The government also funds research into tobacco use and prevention through the SA Medical Research Council’s unit on tobacco, alcohol and other drugs. This team tracks patterns in drug use across the country, monitors how many people are admitted to treatment centres and publishes regular reports as part of the SA Community Epidemiology Network on Drug Use.
But people on both sides of the argument seem to agree that the government is not doing enough for those who want to quit tobacco.
For instance, both Letlape and researchers who are firmly in the public health camp say SA needs better psychological counselling services for people who want to stop smoking, that overall quitting services are lacking, and that quitting aids (such as nicotine replacement therapy) need to be cheaper or free at state facilities.
“Changes in legislation [like imposing an excise tax] are the only intervention the government ever makes when it comes to noncommunicable diseases,” says Vicki Pinkney-Atkinson, who heads the SA Noncommunicable Disease (NCD) Alliance.
Changing laws is the quickest and cheapest way to bring down use of substances on a population level, but that also means that such plans remain with the national health department, and no funding is made available for provinces, she says.
The country’s financial plan until 2024 reads: “There is no budget for addressing noncommunicable diseases.” The document says funding from international aid organisations such as Pepfar (the US President's Emergency Plan for Aids Relief) must be used instead.
In January, the NCD Alliance filed a complaint with the SA Human Rights Commission accusing the health department and presidency of neglecting people with NCDs such as tobacco-related illnesses because they have failed to implement proper policies and to secure the funding such plans would require.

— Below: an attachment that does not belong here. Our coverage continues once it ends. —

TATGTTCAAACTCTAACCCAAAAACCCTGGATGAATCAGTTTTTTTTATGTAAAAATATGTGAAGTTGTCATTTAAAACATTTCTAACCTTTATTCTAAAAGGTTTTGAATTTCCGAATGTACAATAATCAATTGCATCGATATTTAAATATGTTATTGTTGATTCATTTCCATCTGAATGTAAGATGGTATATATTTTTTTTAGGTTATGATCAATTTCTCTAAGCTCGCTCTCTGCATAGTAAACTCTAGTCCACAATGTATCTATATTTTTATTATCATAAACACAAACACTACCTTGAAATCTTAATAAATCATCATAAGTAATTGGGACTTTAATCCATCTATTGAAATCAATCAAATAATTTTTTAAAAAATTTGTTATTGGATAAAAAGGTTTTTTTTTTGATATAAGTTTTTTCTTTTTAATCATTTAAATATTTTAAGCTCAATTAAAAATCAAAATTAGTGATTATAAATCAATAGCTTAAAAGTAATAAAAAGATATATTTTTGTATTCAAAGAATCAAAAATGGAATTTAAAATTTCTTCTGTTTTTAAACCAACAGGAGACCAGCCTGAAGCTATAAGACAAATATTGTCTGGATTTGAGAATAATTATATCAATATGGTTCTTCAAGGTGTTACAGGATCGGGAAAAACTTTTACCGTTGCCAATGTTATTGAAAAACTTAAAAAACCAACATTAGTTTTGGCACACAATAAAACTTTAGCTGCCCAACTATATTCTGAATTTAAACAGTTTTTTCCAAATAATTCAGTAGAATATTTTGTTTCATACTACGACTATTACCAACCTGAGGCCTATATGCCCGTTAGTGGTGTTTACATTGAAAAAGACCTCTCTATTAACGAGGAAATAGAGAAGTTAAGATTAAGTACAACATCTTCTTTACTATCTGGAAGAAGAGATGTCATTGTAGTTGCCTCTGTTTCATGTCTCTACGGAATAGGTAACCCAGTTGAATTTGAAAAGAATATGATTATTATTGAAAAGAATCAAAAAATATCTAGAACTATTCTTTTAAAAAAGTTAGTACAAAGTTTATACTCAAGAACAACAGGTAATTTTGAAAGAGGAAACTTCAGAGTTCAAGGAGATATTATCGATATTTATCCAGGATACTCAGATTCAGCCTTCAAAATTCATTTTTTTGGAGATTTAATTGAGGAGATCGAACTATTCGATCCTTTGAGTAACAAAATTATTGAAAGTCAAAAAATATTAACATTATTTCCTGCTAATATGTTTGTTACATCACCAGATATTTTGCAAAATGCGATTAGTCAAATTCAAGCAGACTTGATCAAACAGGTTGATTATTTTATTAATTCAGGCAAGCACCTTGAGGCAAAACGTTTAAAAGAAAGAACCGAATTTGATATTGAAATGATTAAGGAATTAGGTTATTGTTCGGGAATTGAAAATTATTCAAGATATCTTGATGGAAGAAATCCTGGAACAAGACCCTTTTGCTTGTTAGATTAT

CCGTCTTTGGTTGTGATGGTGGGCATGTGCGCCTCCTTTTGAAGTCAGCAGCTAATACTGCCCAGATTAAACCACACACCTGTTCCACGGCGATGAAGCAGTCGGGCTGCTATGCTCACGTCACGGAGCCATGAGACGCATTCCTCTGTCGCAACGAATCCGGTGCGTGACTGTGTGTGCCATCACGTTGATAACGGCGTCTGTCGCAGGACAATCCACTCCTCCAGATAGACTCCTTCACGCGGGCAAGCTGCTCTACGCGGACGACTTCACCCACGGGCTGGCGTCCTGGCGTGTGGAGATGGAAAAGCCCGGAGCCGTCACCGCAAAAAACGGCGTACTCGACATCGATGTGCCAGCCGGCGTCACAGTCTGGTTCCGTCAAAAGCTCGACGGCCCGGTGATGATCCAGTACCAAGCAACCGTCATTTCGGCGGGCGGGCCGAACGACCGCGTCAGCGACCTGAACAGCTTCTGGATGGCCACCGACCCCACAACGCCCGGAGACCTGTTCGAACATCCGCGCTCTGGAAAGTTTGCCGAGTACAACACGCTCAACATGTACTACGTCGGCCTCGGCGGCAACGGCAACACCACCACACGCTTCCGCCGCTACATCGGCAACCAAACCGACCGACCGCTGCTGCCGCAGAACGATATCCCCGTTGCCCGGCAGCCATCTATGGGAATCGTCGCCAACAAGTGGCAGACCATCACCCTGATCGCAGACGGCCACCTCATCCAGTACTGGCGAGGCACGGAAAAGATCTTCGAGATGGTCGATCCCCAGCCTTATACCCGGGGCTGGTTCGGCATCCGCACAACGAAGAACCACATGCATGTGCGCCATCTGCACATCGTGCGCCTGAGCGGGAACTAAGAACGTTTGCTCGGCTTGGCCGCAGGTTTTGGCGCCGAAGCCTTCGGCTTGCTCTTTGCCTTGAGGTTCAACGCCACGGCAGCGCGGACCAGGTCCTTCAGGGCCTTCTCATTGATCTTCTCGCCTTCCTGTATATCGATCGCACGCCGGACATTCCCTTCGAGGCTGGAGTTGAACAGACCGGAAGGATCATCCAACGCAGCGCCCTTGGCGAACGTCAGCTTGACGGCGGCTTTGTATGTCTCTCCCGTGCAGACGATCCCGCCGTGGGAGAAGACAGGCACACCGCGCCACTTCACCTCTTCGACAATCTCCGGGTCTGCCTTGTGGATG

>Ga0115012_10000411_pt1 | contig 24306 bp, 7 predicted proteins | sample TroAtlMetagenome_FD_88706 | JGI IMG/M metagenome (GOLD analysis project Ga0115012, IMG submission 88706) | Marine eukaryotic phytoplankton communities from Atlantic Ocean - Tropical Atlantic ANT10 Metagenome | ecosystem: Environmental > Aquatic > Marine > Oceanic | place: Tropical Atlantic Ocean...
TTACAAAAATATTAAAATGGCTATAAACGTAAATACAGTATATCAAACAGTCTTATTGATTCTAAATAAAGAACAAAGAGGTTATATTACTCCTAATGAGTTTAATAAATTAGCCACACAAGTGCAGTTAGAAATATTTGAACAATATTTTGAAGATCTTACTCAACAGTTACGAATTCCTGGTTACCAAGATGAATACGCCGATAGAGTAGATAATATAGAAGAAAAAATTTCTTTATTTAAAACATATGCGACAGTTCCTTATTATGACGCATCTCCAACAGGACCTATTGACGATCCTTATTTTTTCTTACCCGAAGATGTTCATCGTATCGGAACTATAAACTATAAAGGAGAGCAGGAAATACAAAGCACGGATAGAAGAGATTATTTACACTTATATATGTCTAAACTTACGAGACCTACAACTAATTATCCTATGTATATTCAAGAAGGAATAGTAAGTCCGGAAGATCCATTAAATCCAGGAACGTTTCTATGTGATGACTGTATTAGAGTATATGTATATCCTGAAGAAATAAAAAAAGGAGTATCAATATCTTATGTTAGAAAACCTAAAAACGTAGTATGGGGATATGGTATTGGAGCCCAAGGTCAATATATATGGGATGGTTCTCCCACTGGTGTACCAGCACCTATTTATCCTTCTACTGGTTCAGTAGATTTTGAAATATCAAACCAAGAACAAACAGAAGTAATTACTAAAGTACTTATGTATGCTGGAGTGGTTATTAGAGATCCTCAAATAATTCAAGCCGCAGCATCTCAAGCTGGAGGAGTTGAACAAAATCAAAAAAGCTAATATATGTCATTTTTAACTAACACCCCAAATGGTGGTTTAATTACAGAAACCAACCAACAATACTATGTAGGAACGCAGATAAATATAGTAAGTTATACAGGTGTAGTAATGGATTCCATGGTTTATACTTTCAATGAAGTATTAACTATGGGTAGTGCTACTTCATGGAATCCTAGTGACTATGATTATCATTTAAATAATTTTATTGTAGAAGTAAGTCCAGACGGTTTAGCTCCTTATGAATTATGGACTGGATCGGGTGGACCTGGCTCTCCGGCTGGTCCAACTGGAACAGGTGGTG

But, Pinkney-Atkinson says, arguments that not enough is being done to support people who want to quit tobacco don’t justify drawing a moral parallel with the state-sanctioned denial of effective treatment during the Mbeki years.
“The industry is grasping at straws because they’re going to lose money.”
The power of public doubt
Claims from people aligned with the tobacco industry about the government being science denialists have a skin-crawling ring to it.
Because the tobacco industry invented science denialism.
In the 1950s, big tobacco businesses geared up to fight regulatory crackdowns by governments around the world. They needed a public relations ploy that would undermine scientific research showing that smoking causes cancer, and thereby slow policy change as a result.
The strategy they devised was so successful that schemes based on this tactic have since also been used by other industries needing to harness the power of public doubt. Such tactics are so common in the lobbying world that researchers have come up with a shorthand to describe it: Scam, for “scientific certainty argumentation methods”.
Take, for instance, oil companies reframing the contribution of human activities to climate change as just a theory, rather than a fact.